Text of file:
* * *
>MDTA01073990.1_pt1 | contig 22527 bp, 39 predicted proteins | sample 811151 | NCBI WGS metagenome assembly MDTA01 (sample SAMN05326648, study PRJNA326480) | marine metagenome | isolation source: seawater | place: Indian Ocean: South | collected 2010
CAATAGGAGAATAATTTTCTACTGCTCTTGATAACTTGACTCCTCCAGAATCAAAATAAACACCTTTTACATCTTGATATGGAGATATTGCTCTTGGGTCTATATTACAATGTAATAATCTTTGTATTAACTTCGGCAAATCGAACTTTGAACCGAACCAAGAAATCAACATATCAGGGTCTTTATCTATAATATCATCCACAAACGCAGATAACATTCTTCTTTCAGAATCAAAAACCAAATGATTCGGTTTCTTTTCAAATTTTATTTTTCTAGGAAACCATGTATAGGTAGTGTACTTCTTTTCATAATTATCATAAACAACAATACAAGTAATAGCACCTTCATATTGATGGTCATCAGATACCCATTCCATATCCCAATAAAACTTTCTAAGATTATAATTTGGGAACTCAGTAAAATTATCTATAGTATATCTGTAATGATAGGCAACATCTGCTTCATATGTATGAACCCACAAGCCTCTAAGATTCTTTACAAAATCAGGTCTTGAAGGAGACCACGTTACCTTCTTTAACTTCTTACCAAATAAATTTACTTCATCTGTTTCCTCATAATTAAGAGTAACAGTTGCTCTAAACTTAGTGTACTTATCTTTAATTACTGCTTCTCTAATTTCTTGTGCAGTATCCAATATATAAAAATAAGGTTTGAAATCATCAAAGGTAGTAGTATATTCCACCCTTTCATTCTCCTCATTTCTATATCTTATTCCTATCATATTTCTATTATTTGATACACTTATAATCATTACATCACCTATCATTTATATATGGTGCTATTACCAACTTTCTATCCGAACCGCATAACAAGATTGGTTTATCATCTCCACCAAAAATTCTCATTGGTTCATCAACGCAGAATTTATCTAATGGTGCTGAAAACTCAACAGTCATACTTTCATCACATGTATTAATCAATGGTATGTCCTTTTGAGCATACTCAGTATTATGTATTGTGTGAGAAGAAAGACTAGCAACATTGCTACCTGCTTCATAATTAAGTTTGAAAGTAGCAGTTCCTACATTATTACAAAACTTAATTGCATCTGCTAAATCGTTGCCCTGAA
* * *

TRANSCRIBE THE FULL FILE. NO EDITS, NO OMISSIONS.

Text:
>MDTA01073990.1_pt1 | contig 22527 bp, 39 predicted proteins | sample 811151 | NCBI WGS metagenome assembly MDTA01 (sample SAMN05326648, study PRJNA326480) | marine metagenome | isolation source: seawater | place: Indian Ocean: South | collected 2010
CAATAGGAGAATAATTTTCTACTGCTCTTGATAACTTGACTCCTCCAGAATCAAAATAAACACCTTTTACATCTTGATATGGAGATATTGCTCTTGGGTCTATATTACAATGTAATAATCTTTGTATTAACTTCGGCAAATCGAACTTTGAACCGAACCAAGAAATCAACATATCAGGGTCTTTATCTATAATATCATCCACAAACGCAGATAACATTCTTCTTTCAGAATCAAAAACCAAATGATTCGGTTTCTTTTCAAATTTTATTTTTCTAGGAAACCATGTATAGGTAGTGTACTTCTTTTCATAATTATCATAAACAACAATACAAGTAATAGCACCTTCATATTGATGGTCATCAGATACCCATTCCATATCCCAATAAAACTTTCTAAGATTATAATTTGGGAACTCAGTAAAATTATCTATAGTATATCTGTAATGATAGGCAACATCTGCTTCATATGTATGAACCCACAAGCCTCTAAGATTCTTTACAAAATCAGGTCTTGAAGGAGACCACGTTACCTTCTTTAACTTCTTACCAAATAAATTTACTTCATCTGTTTCCTCATAATTAAGAGTAACAGTTGCTCTAAACTTAGTGTACTTATCTTTAATTACTGCTTCTCTAATTTCTTGTGCAGTATCCAATATATAAAAATAAGGTTTGAAATCATCAAAGGTAGTAGTATATTCCACCCTTTCATTCTCCTCATTTCTATATCTTATTCCTATCATATTTCTATTATTTGATACACTTATAATCATTACATCACCTATCATTTATATATGGTGCTATTACCAACTTTCTATCCGAACCGCATAACAAGATTGGTTTATCATCTCCACCAAAAATTCTCATTGGTTCATCAACGCAGAATTTATCTAATGGTGCTGAAAACTCAACAGTCATACTTTCATCACATGTATTAATCAATGGTATGTCCTTTTGAGCATACTCAGTATTATGTATTGTGTGAGAAGAAAGACTAGCAACATTGCTACCTGCTTCATAATTAAGTTTGAAAGTAGCAGTTCCTACATTATTACAAAACTTAATTGCATCTGCTAAATCGTTGCCCTGAA